University statement on the Northern Pass hydropower transmission line
Recently, Yale has been asked to intervene in the development of a 192-mile transmission line, known as Northern Pass, that would bring hydropower from Quebec to New Hampshire and other New England States.
Jazz and the Literary Imagination
The often-heard cliché that “writing about music is like dancing about architecture”—which has been variously attributed to Thelonious Monk, William S. Burroughs, Frank Zappa, Martin Mull, Laurie Anderson, and Elvis Costello, among others—seems to take for granted that it’s ludicrous to use one e...
Russia’s Story of War
As the role Russia plays on the world stage continues to face extreme scrutiny, from the ongoing investigation into their part in the American election to international impatience with Putin’s steadfast support for Assad in Syria, it becomes increasingly important to understand how Russians thems...
What Kind of World Shall We Make Together?
In the immediate wake of President Trump’s decision to withdraw the United States from the Paris climate accord, Jed Purdy wrote at Dissent about the ironic possibility of Trump’s action forcing an overdue sense of emergency. Purdy sees in the agonized response to Trump’s announcement a sense tha...
On Literary Chronology
This month brings the publication of A New Literary History of Modern China, a volume that amasses 161 essays by 143 authors under the editorship of David Der-wei Wang. Intended for readers interested in understanding modern China through its literary and cultural dynamics, the book follows the s...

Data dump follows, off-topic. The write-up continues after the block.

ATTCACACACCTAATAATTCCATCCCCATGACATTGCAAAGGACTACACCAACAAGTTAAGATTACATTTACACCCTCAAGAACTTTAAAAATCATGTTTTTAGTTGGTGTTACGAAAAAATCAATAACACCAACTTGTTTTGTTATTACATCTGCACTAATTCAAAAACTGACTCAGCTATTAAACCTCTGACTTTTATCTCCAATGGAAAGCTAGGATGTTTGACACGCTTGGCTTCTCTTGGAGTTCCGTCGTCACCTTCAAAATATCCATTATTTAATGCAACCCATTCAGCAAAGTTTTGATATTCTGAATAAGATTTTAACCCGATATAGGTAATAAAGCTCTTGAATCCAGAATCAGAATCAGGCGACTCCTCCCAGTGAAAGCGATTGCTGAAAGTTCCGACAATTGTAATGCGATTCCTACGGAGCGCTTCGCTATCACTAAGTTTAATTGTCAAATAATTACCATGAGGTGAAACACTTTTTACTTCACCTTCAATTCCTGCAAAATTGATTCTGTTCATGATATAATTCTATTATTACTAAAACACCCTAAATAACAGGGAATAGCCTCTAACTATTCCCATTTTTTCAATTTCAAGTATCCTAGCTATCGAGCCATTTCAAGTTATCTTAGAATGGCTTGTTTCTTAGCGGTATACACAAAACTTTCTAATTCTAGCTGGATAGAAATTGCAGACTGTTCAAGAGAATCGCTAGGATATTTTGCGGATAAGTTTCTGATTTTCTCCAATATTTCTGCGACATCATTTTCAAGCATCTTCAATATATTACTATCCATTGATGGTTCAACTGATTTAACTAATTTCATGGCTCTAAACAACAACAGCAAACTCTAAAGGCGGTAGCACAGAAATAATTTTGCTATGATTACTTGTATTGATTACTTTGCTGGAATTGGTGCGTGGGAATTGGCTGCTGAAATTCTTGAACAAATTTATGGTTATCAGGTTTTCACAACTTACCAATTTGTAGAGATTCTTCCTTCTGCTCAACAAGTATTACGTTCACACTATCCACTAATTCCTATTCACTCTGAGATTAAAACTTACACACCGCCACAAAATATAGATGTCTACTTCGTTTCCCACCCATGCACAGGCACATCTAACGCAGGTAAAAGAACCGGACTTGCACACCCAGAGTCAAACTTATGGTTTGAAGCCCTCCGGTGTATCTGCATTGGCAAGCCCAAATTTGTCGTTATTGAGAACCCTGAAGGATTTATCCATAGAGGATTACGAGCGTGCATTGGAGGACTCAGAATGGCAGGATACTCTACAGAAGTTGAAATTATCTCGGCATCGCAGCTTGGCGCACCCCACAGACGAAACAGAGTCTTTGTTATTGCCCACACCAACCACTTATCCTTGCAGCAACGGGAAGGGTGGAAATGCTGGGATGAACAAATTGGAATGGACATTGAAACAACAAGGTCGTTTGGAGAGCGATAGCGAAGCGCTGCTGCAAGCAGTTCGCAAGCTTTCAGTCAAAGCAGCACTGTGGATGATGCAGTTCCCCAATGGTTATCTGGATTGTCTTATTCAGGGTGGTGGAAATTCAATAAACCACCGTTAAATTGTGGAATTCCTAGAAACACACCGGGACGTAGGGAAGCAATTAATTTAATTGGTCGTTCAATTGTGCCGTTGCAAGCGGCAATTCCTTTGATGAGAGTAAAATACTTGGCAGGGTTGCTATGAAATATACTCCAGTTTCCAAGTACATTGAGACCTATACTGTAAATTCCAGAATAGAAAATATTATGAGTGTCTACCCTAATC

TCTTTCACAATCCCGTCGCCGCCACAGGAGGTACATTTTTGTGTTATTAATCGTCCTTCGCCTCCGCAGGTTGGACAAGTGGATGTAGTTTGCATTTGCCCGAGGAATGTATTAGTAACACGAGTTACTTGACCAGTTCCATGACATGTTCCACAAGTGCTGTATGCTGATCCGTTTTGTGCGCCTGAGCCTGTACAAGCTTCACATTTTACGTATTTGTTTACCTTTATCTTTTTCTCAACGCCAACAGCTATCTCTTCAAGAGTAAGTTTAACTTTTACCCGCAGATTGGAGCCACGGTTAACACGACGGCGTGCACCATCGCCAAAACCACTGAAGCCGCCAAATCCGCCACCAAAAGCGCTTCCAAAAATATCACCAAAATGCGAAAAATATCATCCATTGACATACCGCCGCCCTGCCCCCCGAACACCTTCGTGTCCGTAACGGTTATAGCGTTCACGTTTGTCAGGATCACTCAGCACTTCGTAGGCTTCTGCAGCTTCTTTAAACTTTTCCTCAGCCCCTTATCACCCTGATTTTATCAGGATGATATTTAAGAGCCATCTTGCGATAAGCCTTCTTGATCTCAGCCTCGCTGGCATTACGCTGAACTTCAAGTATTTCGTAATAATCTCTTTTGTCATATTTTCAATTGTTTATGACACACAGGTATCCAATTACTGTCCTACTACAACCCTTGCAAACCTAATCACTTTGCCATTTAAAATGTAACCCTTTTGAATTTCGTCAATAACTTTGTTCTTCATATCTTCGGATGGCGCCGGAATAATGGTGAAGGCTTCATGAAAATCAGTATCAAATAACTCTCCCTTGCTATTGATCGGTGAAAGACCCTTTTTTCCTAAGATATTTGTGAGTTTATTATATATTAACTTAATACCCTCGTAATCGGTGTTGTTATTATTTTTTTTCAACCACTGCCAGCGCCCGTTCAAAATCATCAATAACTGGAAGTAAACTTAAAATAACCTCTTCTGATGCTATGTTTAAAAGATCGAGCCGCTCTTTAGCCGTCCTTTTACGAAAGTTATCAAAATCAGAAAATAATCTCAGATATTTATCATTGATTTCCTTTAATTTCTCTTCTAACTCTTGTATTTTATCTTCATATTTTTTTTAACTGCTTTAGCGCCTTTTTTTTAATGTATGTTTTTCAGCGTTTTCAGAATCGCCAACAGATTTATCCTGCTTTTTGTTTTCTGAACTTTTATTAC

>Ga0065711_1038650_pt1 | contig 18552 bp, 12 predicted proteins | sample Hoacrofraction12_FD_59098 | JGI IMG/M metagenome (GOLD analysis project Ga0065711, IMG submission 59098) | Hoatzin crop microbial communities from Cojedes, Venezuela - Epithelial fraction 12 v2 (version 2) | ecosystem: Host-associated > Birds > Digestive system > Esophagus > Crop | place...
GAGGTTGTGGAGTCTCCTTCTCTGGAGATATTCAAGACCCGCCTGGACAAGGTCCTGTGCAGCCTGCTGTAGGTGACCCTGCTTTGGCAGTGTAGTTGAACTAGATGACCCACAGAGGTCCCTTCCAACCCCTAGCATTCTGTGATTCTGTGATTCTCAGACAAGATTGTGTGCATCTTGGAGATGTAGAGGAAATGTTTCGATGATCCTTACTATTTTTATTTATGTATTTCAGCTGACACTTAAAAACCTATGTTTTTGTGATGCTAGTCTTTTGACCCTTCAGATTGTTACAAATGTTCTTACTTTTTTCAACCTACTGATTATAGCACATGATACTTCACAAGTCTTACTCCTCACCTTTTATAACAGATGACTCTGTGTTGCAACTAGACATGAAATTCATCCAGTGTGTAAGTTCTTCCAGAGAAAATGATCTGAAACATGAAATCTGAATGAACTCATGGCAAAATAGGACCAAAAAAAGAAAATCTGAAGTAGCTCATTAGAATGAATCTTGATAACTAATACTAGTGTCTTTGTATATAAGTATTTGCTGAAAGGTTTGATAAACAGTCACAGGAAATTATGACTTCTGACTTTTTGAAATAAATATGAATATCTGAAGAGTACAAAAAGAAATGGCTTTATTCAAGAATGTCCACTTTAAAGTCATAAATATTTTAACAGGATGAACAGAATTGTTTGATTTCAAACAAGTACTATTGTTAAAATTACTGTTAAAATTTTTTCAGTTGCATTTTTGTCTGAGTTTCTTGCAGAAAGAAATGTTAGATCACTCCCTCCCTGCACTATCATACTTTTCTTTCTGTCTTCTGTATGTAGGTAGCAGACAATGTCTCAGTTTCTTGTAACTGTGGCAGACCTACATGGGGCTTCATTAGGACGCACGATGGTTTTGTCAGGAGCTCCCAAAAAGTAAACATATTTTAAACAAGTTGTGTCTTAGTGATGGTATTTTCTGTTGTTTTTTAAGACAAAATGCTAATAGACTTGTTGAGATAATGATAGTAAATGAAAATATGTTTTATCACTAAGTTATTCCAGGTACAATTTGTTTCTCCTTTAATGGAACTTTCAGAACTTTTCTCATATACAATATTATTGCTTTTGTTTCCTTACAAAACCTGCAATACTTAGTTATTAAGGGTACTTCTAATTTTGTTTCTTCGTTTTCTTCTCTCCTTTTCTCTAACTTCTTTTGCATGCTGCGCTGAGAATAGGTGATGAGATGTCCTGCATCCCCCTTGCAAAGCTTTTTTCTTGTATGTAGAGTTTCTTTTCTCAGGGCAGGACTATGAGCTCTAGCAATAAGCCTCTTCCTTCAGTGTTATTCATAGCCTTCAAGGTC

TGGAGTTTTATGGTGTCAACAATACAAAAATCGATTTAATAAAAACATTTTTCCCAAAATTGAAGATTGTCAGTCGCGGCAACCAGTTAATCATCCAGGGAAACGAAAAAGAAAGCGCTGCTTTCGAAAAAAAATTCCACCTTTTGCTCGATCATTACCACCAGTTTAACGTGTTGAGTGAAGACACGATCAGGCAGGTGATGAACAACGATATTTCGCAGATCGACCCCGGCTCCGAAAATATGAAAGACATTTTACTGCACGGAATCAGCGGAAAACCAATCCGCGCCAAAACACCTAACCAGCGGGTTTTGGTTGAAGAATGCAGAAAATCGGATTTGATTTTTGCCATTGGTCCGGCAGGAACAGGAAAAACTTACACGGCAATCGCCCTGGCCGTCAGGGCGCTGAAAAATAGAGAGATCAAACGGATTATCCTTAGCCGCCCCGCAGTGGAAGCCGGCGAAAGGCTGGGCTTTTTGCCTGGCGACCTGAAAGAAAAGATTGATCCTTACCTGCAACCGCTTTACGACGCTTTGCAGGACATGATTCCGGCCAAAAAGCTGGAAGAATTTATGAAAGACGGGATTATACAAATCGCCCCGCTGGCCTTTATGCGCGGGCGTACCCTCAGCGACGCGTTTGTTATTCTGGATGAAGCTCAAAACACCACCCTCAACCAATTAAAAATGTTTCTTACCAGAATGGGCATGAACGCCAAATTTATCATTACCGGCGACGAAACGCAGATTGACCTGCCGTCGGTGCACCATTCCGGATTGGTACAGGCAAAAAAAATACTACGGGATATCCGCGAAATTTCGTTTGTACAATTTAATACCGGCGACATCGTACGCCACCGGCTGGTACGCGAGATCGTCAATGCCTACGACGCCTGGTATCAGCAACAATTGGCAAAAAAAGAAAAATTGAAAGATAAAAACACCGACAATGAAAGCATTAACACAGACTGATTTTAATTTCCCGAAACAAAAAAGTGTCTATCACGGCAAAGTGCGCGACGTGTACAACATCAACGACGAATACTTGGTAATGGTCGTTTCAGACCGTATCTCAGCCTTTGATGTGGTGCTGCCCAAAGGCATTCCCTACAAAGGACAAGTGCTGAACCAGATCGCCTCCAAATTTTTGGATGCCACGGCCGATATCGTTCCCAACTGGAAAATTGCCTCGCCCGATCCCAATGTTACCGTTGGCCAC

The Idea of the Muslim World
President Trump’s weekend address in Saudi Arabia, a centerpiece of his first foreign trip since taking office, was billed as an address to the “Muslim world,” much in the same way as President Obama’s 2009 speech in Cairo. Though Trump’s focus on the threat of Iran undercut the notion of Muslim ...
Recognition for Translators
Since 1986, the French-American Foundation has awarded annual translation prizes for the best translation from French to English in fiction and nonfiction. We’re extremely pleased to see the translators of three HUP projects among the five nonfiction finalists for the 2017 prize: Nicholas Elliott...
The Origins of the American Antiquities Act
Citing “abuses of power by previous administrations,” President Trump last week signed an order directing the Interior Department to review national monuments created under the American Antiquities Act since 1996. The “Presidential Order on the Review of Designations Under the Antiquities Act” ca...
A Life of Miłosz
Andrzej Franaszek’s Miłosz is the first full biography of Polish poet, essayist, and Nobel Laureate Czesław Miłosz. Miłosz was born in 1911, died in 2004, and was a witness to and participant in almost all of the crucial events of a century full of pain. Indeed, what comes across strongly in Fran...
On Jurij Striedter
Jurij Striedter, a prolific and influential scholar and a Harvard fixture for decades, passed away in June 2016. Below, in remarks prepared for a memorial held last month, Executive Editor for the Humanities Lindsay Waters recalls his long effort to bring a Jurij Striedter book to HUP. ----- I as...
Rights, Action, and Social Responsibility
Earlier this month, De Gruyter and a number of its partner presses—of which we’re one—launched a portal to provide educational institutions with free access to a collection of books and articles across the sciences, social sciences, and humanities. Dubbed “Rights, Action, and Social Responsibilit...